This week, a group of bishops from the Church of England released an open letter to politicians, in which they called for the parties to set out a “moral vision” for Britain, creating the same sense of change that was felt in 1945 and 1979. The bishops’ ideas of what this moral vision should entail may be different from what many would like, and is certainly more partisan than they made it out to be, but they are not wrong in arguing for one. With apathy high and discontent higher, this general election is in desperate need of a purpose bigger than deciding seats on May 7th. The country should use the next 80 days to have an encapsulating debate about who we are, who we’d like to be, and how best to get there. We witnessed it in Scotland over the summer – a nation taken over by the buzz of deciding its future – and it was a sight to see.
This year, I have struggled through the works of Thomas Hobbes, John Locke, Jean-Jacques Rousseau, Edmund Burke and John Stuart Mill, among others. It has, I admit, been tough, and not the most enjoyable part of my politics degree. But if their ideas seem outdated, their writing stuffy and their relevance somewhat limited, there is one thing we can learn from these brilliant minds – a willingness, and in some cases a compulsion, to share their vision for a better society, no matter what that may entail. The public intellectuals of today (for that is what these men were) are, by comparison, parochial, although a talk on atheism, humanism and secularism by AC Grayling, which I attended recently, offered some hope. He argued, with passion and compassion, for a morality based on personal choice and respect for the choices of others.
I guess that what I’d really like to see is a politics in which a party’s leader can appeal to people like Grayling in their discussions with the public, and not be labelled an intellectual snob by the press. Instead, we must put up with soundbite populism, where Ed Miliband is judged on his ability to eat a bacon sandwich, not his interpretation of social democracy and its place in the 21st century. This is the climate in which Ukip gets away with gaffe after gaffe after gaffe, simply because no one expects any better. They can poll at 15% on the merits of Farage’s drinking habit, and although the broadsheets lament it, they don’t offer anything as an alternative.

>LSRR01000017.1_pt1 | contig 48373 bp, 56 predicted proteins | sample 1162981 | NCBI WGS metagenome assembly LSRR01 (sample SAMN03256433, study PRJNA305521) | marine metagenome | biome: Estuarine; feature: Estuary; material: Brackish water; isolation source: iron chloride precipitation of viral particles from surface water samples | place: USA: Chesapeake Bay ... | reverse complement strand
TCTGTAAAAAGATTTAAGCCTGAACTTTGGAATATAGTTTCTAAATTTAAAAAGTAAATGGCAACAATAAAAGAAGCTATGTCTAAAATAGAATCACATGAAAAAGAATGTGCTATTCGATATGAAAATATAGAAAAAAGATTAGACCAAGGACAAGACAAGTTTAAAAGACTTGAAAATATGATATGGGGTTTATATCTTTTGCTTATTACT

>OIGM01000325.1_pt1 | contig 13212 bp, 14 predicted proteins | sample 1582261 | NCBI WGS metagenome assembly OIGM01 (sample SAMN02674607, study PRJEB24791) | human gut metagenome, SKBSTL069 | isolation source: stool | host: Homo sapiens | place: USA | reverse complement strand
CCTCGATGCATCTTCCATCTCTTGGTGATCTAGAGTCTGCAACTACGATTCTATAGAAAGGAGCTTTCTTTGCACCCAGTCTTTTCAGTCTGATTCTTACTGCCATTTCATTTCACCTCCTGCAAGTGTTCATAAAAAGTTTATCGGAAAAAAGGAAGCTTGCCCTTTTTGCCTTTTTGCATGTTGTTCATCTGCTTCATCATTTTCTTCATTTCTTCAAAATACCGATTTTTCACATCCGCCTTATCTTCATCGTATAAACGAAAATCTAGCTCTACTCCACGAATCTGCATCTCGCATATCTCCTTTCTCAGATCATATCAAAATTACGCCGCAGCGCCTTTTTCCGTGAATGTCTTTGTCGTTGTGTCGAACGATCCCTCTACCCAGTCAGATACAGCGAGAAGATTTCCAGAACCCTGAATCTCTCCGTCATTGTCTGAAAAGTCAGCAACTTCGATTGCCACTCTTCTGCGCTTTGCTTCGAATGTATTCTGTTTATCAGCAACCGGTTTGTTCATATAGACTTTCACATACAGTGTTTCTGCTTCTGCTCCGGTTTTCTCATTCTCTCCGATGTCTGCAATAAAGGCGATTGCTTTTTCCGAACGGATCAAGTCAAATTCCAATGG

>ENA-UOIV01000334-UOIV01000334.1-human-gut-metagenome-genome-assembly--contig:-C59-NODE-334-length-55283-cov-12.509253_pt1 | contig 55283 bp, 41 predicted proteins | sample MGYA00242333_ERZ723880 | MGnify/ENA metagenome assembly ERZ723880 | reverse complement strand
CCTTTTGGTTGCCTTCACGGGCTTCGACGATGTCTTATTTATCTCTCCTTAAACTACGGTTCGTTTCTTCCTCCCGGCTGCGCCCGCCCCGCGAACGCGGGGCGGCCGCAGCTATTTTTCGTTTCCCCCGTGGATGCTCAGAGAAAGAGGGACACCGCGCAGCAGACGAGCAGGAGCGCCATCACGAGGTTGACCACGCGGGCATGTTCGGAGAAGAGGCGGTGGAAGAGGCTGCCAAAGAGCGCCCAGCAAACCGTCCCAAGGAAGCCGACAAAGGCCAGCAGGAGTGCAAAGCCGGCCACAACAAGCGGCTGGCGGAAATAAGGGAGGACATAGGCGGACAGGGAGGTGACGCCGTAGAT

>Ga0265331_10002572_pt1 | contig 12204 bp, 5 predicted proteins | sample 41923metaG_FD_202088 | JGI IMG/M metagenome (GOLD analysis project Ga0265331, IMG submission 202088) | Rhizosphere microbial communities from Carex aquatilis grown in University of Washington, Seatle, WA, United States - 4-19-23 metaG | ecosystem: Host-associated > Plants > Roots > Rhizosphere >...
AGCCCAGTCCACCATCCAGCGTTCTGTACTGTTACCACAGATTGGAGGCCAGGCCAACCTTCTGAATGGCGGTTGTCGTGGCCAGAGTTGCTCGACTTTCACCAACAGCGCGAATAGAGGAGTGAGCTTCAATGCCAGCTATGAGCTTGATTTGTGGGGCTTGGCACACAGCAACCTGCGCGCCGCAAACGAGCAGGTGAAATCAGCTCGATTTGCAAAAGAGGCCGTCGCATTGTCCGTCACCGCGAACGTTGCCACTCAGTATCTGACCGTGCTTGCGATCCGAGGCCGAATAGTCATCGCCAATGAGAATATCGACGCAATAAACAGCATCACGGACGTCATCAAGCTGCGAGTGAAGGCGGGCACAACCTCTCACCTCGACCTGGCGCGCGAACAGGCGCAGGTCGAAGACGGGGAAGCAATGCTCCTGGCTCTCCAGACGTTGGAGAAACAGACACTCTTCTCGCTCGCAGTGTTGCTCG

So for what it’s worth: here’s my vision – the one that I wish someone would articulate to the public.
It starts off with a return to some of the great liberal thinkers mentioned above, and a concerted effort to modernise their once-groundbreaking ideas. JS Mill’s works should be the starting point of politics in any serious liberal democracy. Freedom of speech should be an absolute, just as he wrote; it is the only way to ensure that we’re going in the right direction. Individuality should be celebrated – and money poured into education, so that equality of opportunity becomes about raising the troughs, not levelling the crests. Every child should be viewed as a bundle of potential – especially, as Mill showed us, girls, who continue to miss out at so many stages of life.
And if we’re going to extend the liberal vision throughout the century, we need to renew the determination with which we fight society’s greatest injustices. The 20th century was the time of political rights – the spread of democracy to 120 countries (according to Freedom House), women’s suffrage and the civil rights movement. This should be the century of social rights – of women being free to control their own bodies, of LGBT+ couples’ being free to show affection in public without fear, of toleration of those with whom the majority disagrees. Instead of just vaguely hoping for some progress, wider society should harness the power and passion of hundreds of NGOs and campaign groups and really put some effort into creating positive change.
The trickier questions arise when we look outside our own culture and ask ourselves if we should expect others to honour these rights (and if we should enforce them – and how), or whether we should value our differences. On this I am still undecided – I want little girls to go to school no matter where they are born, but I am also all too aware that neo-imperialism is a nasty phenomenon and that you can’t force the adoption of values. This debate is perhaps the most central of our time, so why can’t we have it? After Paris and Copenhagen, it is more urgent than ever, as we work out just how to be a truly multicultural society.
Most questions in politics no longer have black and white answers; everything is a question of degrees. This means that we cannot simply entrench ourselves in opposing opinions and shout across the chamber – whether in the House of Commons or in the forum of public debate. Dialogue and consensus are necessary for progress. The bishops were right, politicians need to set out a new moral vision. We, as citizens, need to steer them in the right direction.